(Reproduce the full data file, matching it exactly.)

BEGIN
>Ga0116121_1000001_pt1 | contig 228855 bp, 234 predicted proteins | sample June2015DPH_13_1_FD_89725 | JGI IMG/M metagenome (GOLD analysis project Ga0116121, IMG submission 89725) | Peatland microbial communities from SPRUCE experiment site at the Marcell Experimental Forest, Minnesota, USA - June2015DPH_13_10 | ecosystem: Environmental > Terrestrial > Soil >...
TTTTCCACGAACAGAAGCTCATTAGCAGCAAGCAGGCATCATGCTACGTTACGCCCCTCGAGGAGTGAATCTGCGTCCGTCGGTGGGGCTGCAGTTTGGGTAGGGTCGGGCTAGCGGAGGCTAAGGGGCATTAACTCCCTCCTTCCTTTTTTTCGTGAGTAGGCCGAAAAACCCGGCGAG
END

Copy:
>Ga0116121_1000001_pt1 | contig 228855 bp, 234 predicted proteins | sample June2015DPH_13_1_FD_89725 | JGI IMG/M metagenome (GOLD analysis project Ga0116121, IMG submission 89725) | Peatland microbial communities from SPRUCE experiment site at the Marcell Experimental Forest, Minnesota, USA - June2015DPH_13_10 | ecosystem: Environmental > Terrestrial > Soil >...
TTTTCCACGAACAGAAGCTCATTAGCAGCAAGCAGGCATCATGCTACGTTACGCCCCTCGAGGAGTGAATCTGCGTCCGTCGGTGGGGCTGCAGTTTGGGTAGGGTCGGGCTAGCGGAGGCTAAGGGGCATTAACTCCCTCCTTCCTTTTTTTCGTGAGTAGGCCGAAAAACCCGGCGAG